A 12-year-old boy, Amir Worship, may find it difficult to walk or run for the rest of his life after he was shot recently in a police raid that went horribly wrong at his home in Illinois, a lawsuit says.
This comes in the wake of reports of violent raids on residents in the Chicago-area by the SWAT division of the police force often based on sloppy or incorrect information.
Per reports, SWAT officers from the Richton Park and Country Club Hills police departments burst into the boy’s family home on May 26 with flashbangs and assault rifles, holding all of them at gunpoint, including Amir and his 13-year-old brother.
The pre-dawn raid was with a narcotics search warrant issued for Mitchell Thurman, the boyfriend of Crystal Worship, Amir’s mother. Thurman was subsequently arrested for illegal gun and drug possession.
In a complaint filed for alleged negligence, battery, willful and wanton conduct among other charges, Crystal Worship details the ordeal her family went through at the hands of the SWAT officers.
The suit filed by the Chicago family said the police were dressed in “army fatigues with black cloth covering their faces and wearing goggles…. [they] battered open the two entry doors and set off between two and five flash-bang grenades” while searching for Crystal’s boyfriend around 5 a.m. as she and her three sons, aged 18, 13, and 12, were sleeping.
The suit relates how “the children were terrified they were about to be killed,” seeing how policemen entered their rooms shouting commands at them, all the while holding assault rifles.
Amir, still half-dressed and in bed was pulled “up and off of his bed” and was told “to sit on his brother’s bed … and to put a shirt on,” by an officer who allegedly continued to brandish his firearm at the child.
Another officer described as Caucasian joined them in the room and instructed Amir to “put his shoes on,” asked him which shoes were his, examined them with a flashlight, and as he handed the shoes back to Amir, the officer “quickly moved his right hand back to the handle and trigger of his rifle, grabbing it and firing it.”
The family’s attorney in the proceedings, Albert Holfeld, made it clear that Amir didn’t pose a threat as there was no one else in the room after the police cleared the space.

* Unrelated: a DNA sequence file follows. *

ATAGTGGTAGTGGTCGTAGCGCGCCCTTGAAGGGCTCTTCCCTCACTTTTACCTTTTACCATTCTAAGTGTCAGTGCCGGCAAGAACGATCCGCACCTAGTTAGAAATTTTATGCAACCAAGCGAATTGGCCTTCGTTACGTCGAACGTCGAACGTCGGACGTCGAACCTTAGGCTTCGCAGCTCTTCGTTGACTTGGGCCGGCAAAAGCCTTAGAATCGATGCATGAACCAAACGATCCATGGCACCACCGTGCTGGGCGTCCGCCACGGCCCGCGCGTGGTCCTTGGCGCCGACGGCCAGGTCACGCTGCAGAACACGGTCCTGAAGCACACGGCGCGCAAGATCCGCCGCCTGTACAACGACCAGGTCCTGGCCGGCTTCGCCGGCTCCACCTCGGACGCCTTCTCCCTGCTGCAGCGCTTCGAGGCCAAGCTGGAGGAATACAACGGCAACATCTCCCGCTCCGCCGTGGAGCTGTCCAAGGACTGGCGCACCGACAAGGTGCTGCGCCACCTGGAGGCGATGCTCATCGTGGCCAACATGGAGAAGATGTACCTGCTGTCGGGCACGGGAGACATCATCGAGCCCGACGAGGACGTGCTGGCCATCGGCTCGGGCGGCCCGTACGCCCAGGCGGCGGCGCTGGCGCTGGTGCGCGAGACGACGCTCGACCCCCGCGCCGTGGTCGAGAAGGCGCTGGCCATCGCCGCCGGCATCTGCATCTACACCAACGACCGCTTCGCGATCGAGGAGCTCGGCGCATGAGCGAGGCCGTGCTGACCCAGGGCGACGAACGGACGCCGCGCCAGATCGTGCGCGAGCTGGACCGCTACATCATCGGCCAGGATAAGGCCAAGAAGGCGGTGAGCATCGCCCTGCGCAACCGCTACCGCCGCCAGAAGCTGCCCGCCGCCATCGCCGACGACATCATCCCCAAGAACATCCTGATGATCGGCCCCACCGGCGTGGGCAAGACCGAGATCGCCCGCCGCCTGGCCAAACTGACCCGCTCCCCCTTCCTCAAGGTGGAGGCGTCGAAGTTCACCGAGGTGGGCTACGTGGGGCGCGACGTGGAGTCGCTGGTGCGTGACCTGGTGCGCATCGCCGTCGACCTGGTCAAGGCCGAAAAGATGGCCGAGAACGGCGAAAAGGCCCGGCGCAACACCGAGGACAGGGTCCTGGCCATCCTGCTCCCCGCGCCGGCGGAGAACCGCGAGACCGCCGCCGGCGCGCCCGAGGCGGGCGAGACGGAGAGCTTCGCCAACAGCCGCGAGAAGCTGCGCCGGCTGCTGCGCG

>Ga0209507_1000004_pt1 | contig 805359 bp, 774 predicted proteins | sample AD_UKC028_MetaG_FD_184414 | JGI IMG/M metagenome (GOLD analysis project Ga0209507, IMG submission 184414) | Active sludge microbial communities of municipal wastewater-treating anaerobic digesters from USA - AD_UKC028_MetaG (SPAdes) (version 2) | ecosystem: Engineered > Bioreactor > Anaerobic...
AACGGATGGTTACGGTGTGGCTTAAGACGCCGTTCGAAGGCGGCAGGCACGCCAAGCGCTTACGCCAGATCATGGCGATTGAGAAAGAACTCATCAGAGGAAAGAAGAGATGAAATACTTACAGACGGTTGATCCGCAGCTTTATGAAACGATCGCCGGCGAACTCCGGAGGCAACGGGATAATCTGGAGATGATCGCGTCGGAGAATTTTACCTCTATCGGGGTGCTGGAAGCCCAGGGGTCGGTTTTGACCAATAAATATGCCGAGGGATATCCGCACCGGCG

“The [officer] should’ve put [his gun] in the safety position so that it wouldn’t have discharged,” he said. After Amir was shot, the officer allegedly “covered his badge with black tape and covered his body camera.”
Per the complaint, after hearing the painful cries of her son when he was shot, Crystal rushed to the aid of her son but was however restrained by officers who grabbed her by the neck.
She was then told that they had “shot someone walking past outside” and not her son after she kept pressing for answers. Amir was heard being transported to the hospital after the shooting by one of his brothers who was detained by an officer in another room in the home.
Amir was shot in the knee while he sat in bed, with the bullet partially exiting from the other side of his leg. His injuries required surgery and left him hospitalized for days.
“According to an orthopaedic doctor, Amir will not be able to play any sports again, will have difficulty in physical education, will walk with a limp, and will have difficulty walking and running for the rest of his life,” as the family now seeks $50,000 in damages.
This is not the only incident of its kind in the Chicago area in recent times as reports of police handcuffing an 8-year-old and officers breaking up a 14-year-old’s birthday celebrations waving firearms and flash grenades based on wrong information have been reported.
Inspector General of police Joe Ferguson has consequently announced an investigation by his office into how the Chicago police vet information and execute search warrants.
The implicated police departments have declined to comment on the litigation. The Washington Post reports that the Illinois State Police has an open investigation into the raid on the Worship family.